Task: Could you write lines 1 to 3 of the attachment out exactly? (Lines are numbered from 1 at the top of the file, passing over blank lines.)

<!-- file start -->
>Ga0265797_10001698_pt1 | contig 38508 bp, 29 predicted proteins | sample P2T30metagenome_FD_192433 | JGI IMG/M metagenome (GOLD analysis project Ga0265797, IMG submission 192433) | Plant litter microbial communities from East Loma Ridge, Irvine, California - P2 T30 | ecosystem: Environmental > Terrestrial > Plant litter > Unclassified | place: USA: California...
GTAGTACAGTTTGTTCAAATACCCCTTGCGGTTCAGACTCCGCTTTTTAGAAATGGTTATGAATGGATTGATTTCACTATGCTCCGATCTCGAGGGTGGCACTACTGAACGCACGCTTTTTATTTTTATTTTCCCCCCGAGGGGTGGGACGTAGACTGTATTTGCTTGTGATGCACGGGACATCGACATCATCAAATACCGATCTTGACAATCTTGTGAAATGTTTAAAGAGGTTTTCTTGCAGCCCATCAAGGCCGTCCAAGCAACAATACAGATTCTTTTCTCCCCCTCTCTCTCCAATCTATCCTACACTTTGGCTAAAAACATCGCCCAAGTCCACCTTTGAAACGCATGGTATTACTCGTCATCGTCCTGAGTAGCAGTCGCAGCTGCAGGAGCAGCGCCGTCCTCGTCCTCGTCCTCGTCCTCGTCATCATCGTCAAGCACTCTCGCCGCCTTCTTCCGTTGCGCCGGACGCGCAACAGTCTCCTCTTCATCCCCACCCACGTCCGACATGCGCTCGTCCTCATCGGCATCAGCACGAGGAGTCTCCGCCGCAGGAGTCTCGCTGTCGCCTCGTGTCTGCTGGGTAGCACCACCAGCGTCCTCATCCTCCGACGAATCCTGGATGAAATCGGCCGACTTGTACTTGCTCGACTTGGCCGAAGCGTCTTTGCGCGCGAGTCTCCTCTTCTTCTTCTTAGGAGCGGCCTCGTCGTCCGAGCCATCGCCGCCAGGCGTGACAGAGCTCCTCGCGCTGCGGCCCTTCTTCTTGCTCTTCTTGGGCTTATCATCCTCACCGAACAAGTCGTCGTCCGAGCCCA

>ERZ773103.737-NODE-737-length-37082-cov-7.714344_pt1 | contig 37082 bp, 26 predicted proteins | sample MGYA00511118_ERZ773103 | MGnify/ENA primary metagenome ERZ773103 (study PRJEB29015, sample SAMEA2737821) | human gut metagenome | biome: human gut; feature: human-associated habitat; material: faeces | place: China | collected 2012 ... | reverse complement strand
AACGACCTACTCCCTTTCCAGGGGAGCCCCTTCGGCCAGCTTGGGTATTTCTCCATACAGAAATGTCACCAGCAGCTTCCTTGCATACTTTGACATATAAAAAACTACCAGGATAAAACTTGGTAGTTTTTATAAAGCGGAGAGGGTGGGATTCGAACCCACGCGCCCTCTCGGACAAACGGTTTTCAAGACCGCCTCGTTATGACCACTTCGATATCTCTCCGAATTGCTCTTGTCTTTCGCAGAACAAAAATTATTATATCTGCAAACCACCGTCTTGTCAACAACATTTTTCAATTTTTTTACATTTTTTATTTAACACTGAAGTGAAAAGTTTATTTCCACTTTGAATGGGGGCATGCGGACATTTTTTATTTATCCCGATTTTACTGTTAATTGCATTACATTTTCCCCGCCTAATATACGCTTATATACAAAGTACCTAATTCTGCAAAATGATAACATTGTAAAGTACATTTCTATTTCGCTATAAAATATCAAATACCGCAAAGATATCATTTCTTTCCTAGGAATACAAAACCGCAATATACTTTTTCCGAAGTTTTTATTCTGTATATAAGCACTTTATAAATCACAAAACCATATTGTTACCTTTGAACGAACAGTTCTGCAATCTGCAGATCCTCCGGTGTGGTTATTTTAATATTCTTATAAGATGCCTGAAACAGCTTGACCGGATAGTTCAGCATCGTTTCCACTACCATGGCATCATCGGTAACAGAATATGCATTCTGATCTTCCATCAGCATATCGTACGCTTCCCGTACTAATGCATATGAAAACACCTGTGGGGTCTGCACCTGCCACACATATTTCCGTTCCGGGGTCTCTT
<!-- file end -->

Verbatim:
>Ga0265797_10001698_pt1 | contig 38508 bp, 29 predicted proteins | sample P2T30metagenome_FD_192433 | JGI IMG/M metagenome (GOLD analysis project Ga0265797, IMG submission 192433) | Plant litter microbial communities from East Loma Ridge, Irvine, California - P2 T30 | ecosystem: Environmental > Terrestrial > Plant litter > Unclassified | place: USA: California...
GTAGTACAGTTTGTTCAAATACCCCTTGCGGTTCAGACTCCGCTTTTTAGAAATGGTTATGAATGGATTGATTTCACTATGCTCCGATCTCGAGGGTGGCACTACTGAACGCACGCTTTTTATTTTTATTTTCCCCCCGAGGGGTGGGACGTAGACTGTATTTGCTTGTGATGCACGGGACATCGACATCATCAAATACCGATCTTGACAATCTTGTGAAATGTTTAAAGAGGTTTTCTTGCAGCCCATCAAGGCCGTCCAAGCAACAATACAGATTCTTTTCTCCCCCTCTCTCTCCAATCTATCCTACACTTTGGCTAAAAACATCGCCCAAGTCCACCTTTGAAACGCATGGTATTACTCGTCATCGTCCTGAGTAGCAGTCGCAGCTGCAGGAGCAGCGCCGTCCTCGTCCTCGTCCTCGTCCTCGTCATCATCGTCAAGCACTCTCGCCGCCTTCTTCCGTTGCGCCGGACGCGCAACAGTCTCCTCTTCATCCCCACCCACGTCCGACATGCGCTCGTCCTCATCGGCATCAGCACGAGGAGTCTCCGCCGCAGGAGTCTCGCTGTCGCCTCGTGTCTGCTGGGTAGCACCACCAGCGTCCTCATCCTCCGACGAATCCTGGATGAAATCGGCCGACTTGTACTTGCTCGACTTGGCCGAAGCGTCTTTGCGCGCGAGTCTCCTCTTCTTCTTCTTAGGAGCGGCCTCGTCGTCCGAGCCATCGCCGCCAGGCGTGACAGAGCTCCTCGCGCTGCGGCCCTTCTTCTTGCTCTTCTTGGGCTTATCATCCTCACCGAACAAGTCGTCGTCCGAGCCCA

>ERZ773103.737-NODE-737-length-37082-cov-7.714344_pt1 | contig 37082 bp, 26 predicted proteins | sample MGYA00511118_ERZ773103 | MGnify/ENA primary metagenome ERZ773103 (study PRJEB29015, sample SAMEA2737821) | human gut metagenome | biome: human gut; feature: human-associated habitat; material: faeces | place: China | collected 2012 ... | reverse complement strand